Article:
|Type||Journal Article - Malaria Journal|
|Title||Elevated dry-season malaria prevalence associated with fine-scale spatial patterns of environmental risk: a case-control study of children in rural Malawi|
Understanding the role of local environmental risk factors for malaria in holo-endemic, poverty-stricken settings will be critical to more effectively implement- interventions aimed at eventual elimination. Household-level environmental drivers of malaria risk during the dry season were investigated in rural southern Malawi among children < five years old in two neighbouring rural Traditional Authority (TA) regions dominated by small-scale agriculture.
Ten villages were randomly selected from TA Sitola (n = 6) and Nsamala (n = 4). Within each village, during June to August 2011, a census was conducted of all households with children under-five and recorded their locations with a geographic position system (GPS) device. At each participating house, a nurse administered a malaria rapid diagnostic test (RDT) to children under five years of age, and a questionnaire to parents. Environmental data were collected for each house, including land cover within 50-m radius. Variables found to be significantly associated with P. falciparum infection status in bivariate analysis were included in generalized linear models, including multivariate logistic regression (MLR) and multi-level multivariate logistic regression (MLLR). Spatial clustering of RDT status, environmental factors, and Pearson residuals from MLR and MLLR were analysed using the Getis-Ord Gi* statistic.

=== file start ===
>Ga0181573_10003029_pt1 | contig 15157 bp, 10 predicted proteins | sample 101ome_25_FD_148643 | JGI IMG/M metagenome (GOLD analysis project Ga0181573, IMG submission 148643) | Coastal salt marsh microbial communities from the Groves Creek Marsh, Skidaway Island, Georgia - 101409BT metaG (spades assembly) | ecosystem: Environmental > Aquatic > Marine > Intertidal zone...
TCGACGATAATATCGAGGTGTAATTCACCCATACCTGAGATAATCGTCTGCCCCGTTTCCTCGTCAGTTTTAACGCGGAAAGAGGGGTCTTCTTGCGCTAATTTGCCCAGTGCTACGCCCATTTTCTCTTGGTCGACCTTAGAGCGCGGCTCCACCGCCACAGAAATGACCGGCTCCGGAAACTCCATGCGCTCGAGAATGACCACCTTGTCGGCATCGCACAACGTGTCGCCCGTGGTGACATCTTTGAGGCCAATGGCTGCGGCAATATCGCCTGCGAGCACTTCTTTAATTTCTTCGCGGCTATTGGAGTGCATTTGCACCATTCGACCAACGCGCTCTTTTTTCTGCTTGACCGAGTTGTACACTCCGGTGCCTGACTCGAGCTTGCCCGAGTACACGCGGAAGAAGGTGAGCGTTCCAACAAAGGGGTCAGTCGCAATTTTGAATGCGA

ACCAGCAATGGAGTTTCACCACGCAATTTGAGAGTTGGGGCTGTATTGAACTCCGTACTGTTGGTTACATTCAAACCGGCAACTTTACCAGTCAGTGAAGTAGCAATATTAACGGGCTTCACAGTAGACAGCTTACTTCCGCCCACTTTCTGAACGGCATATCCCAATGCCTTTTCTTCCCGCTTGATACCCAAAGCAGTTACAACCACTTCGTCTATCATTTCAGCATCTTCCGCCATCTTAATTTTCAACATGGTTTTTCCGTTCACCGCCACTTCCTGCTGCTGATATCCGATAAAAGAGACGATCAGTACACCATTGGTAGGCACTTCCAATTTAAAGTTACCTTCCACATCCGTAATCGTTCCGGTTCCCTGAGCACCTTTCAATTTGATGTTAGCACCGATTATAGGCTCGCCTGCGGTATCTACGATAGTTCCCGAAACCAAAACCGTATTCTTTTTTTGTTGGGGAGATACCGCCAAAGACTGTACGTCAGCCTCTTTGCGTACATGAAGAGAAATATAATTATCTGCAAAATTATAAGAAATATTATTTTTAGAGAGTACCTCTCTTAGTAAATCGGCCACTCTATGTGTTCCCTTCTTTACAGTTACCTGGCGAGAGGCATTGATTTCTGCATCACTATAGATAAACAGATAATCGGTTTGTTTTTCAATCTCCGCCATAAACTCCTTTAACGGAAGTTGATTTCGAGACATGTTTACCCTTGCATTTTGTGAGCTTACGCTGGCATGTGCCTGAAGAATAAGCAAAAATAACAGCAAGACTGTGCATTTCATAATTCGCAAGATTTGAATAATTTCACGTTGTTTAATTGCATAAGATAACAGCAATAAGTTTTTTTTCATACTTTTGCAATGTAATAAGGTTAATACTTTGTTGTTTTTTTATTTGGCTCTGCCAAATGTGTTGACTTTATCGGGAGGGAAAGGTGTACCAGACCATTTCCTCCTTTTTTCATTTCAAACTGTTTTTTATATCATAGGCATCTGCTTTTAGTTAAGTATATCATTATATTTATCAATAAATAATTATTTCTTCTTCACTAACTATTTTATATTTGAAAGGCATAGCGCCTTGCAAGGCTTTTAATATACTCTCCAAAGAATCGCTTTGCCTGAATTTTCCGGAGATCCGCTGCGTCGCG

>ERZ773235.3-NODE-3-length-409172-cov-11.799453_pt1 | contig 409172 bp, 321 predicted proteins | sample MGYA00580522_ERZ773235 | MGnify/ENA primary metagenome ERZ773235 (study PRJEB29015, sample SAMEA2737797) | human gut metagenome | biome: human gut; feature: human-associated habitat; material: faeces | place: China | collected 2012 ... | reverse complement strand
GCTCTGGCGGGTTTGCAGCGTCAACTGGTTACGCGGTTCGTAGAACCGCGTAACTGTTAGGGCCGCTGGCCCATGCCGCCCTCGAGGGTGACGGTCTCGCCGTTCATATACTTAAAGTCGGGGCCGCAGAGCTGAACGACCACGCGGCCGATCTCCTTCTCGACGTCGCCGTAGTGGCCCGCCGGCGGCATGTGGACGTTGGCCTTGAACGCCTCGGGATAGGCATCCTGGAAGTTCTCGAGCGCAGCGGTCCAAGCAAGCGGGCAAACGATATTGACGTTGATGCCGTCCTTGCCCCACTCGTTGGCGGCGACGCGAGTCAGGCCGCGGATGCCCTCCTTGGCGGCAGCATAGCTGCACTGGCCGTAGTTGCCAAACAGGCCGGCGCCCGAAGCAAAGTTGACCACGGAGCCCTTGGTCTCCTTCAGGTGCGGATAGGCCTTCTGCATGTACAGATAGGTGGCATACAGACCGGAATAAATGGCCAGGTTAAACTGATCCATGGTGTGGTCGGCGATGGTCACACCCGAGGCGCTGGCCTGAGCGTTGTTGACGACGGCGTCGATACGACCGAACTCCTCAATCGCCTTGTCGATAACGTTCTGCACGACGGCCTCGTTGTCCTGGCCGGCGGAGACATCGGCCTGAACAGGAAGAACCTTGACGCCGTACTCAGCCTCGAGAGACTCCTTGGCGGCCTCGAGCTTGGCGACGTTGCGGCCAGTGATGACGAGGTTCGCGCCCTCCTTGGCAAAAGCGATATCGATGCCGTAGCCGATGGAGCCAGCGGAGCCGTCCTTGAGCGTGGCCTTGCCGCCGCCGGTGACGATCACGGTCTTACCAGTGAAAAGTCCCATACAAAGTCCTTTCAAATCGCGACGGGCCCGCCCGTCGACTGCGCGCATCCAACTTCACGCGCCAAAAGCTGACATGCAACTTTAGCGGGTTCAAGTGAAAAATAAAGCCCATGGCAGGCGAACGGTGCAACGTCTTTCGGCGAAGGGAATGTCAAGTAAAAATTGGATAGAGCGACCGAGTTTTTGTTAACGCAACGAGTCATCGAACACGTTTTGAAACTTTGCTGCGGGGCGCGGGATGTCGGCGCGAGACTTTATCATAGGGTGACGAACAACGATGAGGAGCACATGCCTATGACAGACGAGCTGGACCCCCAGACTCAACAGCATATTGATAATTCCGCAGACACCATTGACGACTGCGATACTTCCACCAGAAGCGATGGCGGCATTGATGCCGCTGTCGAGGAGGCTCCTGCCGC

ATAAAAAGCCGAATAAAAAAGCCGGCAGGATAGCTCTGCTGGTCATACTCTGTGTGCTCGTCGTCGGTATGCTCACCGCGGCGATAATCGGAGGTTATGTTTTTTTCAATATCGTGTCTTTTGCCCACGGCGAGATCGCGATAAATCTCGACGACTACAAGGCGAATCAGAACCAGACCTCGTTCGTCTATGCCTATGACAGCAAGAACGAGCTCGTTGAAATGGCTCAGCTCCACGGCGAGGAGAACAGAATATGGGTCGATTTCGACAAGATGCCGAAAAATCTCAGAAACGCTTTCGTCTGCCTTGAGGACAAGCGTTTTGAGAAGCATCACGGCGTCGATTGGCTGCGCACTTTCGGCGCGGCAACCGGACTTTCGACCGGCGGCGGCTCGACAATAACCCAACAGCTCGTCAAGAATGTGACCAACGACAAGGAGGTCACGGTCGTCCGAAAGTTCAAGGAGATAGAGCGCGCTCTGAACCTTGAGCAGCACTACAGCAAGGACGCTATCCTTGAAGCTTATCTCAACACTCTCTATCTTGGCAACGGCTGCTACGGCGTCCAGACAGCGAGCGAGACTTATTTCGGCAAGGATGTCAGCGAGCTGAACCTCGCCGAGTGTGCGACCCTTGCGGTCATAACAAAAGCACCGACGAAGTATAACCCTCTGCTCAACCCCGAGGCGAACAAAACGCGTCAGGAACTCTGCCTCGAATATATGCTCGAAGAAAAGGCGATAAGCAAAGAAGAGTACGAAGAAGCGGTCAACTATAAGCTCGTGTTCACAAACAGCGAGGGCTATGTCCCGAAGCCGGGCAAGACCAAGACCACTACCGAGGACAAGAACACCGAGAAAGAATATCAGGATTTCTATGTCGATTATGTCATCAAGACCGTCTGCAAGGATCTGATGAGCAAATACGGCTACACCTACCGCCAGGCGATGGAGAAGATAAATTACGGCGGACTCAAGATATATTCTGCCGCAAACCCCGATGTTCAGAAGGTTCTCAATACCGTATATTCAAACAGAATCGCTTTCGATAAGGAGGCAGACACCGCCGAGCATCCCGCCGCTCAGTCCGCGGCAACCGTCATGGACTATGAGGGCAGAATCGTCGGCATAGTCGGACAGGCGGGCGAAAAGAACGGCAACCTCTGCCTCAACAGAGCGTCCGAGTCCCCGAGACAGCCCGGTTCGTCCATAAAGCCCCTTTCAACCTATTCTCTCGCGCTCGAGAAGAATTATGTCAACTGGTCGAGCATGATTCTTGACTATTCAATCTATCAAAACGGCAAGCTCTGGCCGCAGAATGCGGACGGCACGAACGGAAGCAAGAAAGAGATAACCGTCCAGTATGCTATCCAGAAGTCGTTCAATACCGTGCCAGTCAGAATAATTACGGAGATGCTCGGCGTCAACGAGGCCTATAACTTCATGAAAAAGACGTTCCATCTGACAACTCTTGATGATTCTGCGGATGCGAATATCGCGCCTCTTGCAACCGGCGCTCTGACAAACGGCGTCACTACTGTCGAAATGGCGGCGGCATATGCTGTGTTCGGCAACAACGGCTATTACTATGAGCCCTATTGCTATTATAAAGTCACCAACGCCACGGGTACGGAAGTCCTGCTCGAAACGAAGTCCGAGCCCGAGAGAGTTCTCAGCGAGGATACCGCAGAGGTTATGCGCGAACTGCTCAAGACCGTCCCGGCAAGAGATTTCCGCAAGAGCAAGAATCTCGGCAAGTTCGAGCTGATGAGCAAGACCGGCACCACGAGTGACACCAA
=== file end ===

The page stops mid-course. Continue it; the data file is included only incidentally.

Of 390 children enrolled from six villages in Sitola (n = 162) and four villages in Nsamala (n = 228), 45.6% tested positive (n = 178) for Plasmodium infection by RDT. The MLLR modelled the statistical relationship of Plasmodium positives and household proximity to agriculture (<25-m radius), controlling for the child sex and age (in months), bed net ownership, elevation, and random effects intercepts for village and TA-level unmeasured factors. After controlling for area affects in MLLR, proximity to active agriculture remained a significant predictor of positive RDT result (OR 2.80, 95% CI 1.41-5.55). Mapping of Pearson residuals from MLR showed significant clustering (Gi* z > 2.58, p < 0.01) predominantly within TA Sitola, while residuals from MLLR showed no such clustering.
This study provides evidence for significant, dry-season heterogeneity of malaria prevalence strongly linked to peridomestic land use, and particularly of elevated risk associated with nearby crop production.
|»||Malawi - Demographic and Health Survey 2010|
|»||Malawi - Malaria Indicator Survey 2012|